An Oyama couple working towards constructing an adventure eco-tourism facility in the hills east of Wood Lake is one step closer to opening for business this summer. Last week council approved several variances requested by Peter and Jennifer Madsen before begining construction on their Oyama Zipline Forest Adventure.
With the variances approved the Madsens are now able to construct departure towers of a sufficient height to support the engineer’s design of the ziplines, install a large sign to direct visitors to the establishment, and make a monetary contribution to the District to cover the costs of increased road maintenance on Oyama Lake Road.
Under the District’s zoning bylaw the maximum allowable building height on rural large parcel properties, such as the Madsen’s, is set at 13 metres. The variance approved last week will allow the first tower to be constructed to a height of 16.5 metres.
A sign at the entrance to the property will be scaled up from what is usually allowed as well. The variance allows a four and a half square metre sign instead of the regular one and half square metres allowed in the District’s signage bylaw.
As part of a three year temporary commercial use permit issued last November, the Madsens had already agreed to pay for additional road maintenance to mitigate the impact of increased travel on Oyama Lake Road. Last week’s variance recognizes that contribution and excuses the proponents from having to pave the road to the business.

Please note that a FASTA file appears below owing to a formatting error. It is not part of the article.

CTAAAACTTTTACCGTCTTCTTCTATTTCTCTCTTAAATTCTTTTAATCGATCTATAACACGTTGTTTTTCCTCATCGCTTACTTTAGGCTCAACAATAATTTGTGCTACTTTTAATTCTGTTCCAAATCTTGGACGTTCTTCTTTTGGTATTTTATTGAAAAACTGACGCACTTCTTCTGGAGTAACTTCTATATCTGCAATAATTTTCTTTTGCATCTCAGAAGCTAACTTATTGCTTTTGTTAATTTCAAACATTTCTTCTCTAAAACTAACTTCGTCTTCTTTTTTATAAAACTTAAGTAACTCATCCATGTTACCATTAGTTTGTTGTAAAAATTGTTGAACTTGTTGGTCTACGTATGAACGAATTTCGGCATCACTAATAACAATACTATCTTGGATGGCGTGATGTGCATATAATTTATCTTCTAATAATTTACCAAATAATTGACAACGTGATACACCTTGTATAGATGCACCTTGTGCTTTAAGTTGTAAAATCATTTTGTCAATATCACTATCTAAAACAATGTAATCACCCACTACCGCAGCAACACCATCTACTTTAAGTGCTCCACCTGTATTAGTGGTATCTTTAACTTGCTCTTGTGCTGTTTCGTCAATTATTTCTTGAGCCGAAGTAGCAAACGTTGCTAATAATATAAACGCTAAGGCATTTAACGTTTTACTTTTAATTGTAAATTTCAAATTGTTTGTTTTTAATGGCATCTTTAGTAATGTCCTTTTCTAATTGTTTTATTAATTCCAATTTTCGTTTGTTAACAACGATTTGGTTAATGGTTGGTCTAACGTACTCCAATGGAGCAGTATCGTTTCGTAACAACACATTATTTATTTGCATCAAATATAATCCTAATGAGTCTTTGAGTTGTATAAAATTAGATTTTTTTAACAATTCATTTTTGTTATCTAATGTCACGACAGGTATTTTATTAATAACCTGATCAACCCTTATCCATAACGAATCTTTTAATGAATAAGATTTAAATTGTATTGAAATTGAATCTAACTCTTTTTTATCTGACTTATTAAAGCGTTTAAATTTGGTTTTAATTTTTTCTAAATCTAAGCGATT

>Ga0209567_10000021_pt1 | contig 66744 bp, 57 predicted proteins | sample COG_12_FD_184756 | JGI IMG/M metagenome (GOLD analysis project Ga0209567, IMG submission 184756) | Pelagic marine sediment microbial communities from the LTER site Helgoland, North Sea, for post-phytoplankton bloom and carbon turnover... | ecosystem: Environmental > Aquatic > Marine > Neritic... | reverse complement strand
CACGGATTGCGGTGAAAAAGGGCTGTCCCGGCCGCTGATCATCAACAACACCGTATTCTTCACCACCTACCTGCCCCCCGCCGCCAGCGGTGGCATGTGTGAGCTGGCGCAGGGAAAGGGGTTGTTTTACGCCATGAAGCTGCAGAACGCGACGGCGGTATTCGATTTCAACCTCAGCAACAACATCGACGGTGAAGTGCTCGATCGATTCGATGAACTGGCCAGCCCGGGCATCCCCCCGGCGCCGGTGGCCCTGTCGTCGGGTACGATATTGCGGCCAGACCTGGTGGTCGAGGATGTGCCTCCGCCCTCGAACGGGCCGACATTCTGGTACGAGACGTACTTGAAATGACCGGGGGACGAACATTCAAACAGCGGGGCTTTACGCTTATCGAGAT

Council consensus was in agreement with staff recommendations that the variances should be granted.
“We need to support businesses in our community,” said coun. Penny Gambell. “This is going to be very positive for Lake Country.”
An effort was made to keep all of the towers under 13 metres but the topography of the land makes the variance necessary. To minimize the impact to viewscapes, the towers will be constructed in a rustic character using wood and a green metal for a roof.
The road servicing variance was granted due to the temporary nature of the permit that Oyama Zipline Forest Adventure will be operating on for its first three years. Council decided it would be unfair to require the owners to incur the paving costs traditionally required for this type of development.
Council allowed the enlarged sign due to the potential for customers to overlook a standard sized sign as they drive the twisting roads of the rural area.
Coun. Noreen Guenther voted against the variances citing concerns from neighbors over the size of the sign and the height of the towers.
The variances granted are in effect for the duration of the temporary use permit. When the permit expires the Madsens will need to seek an extension of the permit or a rezoning of their property. At that time council will have an opportunity to review the temporary use permit and the variances and make any changes to them that are deemed necessary.